In contrast to their findings, we find that both intentional and incidental impression formation engage the dmPFC, such that it deactivates more for diagnostic than for neutral information. In conjunction with our finding of better memory for diagnostic than for neutral face–sentence pairs, our data lend support to the notion that increased depth of processing may be associated with dmPFC activity for social tasks. This idea is consistent with previous behavioral studies showing that depth of processing contributes to better memory (Craik & Lockhart, 1972; Craik & Tulving, 1975) and, in the social domain, that making complex judgments about peoples’ traits leads to better memory than do simple judgments of their sex (Bower & Karlin, 1974; Wenger & Ingvalson, 2002). Again, our pattern of greater deactivation, rather than activation, for diagnostic information is surprising, but perhaps reflects the mismatch between behavioral information and facial appearance, which is more salient for diagnostic than for neutral trials. Relative to prior studies that did not find this pattern, the need to integrate face and behavior could be more salient for one-shot impression formation tasks, as were employed in the present study.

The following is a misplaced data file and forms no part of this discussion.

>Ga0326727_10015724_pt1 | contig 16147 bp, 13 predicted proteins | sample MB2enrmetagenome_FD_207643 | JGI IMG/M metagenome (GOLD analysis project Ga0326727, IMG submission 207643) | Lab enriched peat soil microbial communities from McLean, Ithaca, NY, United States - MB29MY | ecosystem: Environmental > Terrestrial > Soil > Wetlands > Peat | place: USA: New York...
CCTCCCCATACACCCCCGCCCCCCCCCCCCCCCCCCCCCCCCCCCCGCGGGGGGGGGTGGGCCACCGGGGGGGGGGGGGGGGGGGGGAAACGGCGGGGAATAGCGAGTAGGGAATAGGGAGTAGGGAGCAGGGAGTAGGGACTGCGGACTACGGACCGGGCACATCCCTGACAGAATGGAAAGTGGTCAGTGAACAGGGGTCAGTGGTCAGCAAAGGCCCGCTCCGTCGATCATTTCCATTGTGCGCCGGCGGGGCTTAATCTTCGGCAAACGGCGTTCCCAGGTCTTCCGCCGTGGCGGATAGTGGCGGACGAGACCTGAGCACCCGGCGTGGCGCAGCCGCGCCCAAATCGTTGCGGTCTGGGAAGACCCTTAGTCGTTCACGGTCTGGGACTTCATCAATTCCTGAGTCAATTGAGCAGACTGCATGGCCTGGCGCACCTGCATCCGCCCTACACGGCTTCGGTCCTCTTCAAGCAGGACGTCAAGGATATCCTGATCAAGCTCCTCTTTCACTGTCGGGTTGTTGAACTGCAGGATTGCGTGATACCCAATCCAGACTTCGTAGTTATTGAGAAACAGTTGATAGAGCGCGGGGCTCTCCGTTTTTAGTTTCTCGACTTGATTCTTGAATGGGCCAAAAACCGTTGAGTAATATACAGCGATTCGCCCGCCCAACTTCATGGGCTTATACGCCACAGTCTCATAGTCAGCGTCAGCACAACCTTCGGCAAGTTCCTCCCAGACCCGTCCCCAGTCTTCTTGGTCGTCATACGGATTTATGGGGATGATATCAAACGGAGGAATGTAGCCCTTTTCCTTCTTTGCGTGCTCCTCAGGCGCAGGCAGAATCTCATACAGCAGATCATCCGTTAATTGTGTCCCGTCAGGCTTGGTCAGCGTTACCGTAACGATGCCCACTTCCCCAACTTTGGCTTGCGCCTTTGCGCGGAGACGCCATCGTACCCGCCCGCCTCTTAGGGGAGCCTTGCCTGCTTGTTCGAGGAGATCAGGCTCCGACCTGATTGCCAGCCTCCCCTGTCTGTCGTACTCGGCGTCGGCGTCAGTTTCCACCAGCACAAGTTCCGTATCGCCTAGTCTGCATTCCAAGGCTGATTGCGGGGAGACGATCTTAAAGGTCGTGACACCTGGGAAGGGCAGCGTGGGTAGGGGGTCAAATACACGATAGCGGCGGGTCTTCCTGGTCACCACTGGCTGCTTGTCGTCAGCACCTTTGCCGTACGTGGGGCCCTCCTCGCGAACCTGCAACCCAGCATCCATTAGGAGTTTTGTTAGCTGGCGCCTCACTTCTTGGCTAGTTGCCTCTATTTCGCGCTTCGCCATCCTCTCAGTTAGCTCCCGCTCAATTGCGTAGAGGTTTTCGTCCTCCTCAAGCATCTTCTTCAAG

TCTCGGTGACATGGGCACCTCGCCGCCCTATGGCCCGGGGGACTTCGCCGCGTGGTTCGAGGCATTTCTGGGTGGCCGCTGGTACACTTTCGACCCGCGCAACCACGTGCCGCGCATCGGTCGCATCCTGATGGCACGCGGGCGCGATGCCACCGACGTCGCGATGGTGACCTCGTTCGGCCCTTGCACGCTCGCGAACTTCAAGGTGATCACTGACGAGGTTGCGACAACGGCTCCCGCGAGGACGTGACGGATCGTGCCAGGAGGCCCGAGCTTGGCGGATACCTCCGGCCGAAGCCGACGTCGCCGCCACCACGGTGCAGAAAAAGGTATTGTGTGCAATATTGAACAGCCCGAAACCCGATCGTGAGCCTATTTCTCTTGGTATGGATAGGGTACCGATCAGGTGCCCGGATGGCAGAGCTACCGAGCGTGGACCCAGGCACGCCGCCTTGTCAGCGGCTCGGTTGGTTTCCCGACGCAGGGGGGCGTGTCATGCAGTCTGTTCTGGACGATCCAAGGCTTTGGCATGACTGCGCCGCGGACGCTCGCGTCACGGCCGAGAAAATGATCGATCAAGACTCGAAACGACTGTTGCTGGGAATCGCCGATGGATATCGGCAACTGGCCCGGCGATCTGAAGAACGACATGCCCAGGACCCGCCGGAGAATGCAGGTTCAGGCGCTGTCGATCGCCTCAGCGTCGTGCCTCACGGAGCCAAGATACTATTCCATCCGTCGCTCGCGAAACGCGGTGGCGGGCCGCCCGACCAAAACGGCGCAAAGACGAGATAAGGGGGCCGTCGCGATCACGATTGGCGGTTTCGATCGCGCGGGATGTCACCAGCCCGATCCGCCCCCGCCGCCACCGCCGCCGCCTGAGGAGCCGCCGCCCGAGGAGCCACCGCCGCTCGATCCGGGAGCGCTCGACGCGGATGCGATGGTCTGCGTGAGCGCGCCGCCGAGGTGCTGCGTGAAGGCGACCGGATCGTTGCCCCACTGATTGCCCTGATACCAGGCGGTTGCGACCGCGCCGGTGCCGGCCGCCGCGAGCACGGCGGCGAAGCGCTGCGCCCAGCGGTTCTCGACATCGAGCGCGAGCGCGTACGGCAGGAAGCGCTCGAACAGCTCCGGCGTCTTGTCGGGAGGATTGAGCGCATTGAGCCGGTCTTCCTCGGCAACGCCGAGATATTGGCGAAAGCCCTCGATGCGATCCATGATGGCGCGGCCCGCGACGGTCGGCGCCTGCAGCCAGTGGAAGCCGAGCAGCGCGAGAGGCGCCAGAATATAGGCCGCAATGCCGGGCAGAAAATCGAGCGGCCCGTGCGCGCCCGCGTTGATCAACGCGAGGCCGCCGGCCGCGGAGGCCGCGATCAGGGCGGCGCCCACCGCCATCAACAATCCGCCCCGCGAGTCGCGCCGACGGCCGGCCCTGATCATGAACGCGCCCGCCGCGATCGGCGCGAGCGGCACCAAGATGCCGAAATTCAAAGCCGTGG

Another possible explanation for differences from the prior studies may lay in the different designs employed across studies. Though both we and Mitchell et al. (2004) used similar statements in our studies, our procedure was very different, in that we presented each face once, paired with a single unique sentence, whereas Mitchell et al. (2004) presented each face paired with 10 different sentences. Pooling impression information across multiple trials may decrease the importance of diagnostic information on any single trial when intentionally forming an impression of an individual. Our use of a single actor–single behavior design may be more consistent with research on spontaneous trait inferences (STI), according to Uleman et al.’s (2008) claim that in order to generate the most robust STI, one must be presented with a single or very few related behaviors and integrate these with an actor representation. In contrast, “integrating meanings and/or evaluations of one target’s many behaviors is less likely to occur spontaneously and requires high levels of relevant chronic goals” (p. 333). This argument indicates that a more naturalistic setting, in which we form impressions based on a range of behaviors, is not ideal for forming a lasting, distinct first impression. With a single defined behavior, there is evidence that first impressions occur spontaneously, even in the absence of conscious effort to create an impression (Ambady, Krabbenhoft, & Hogan, 2006; Todorov & Uleman, 2002, 2003; Uleman et al., 2008).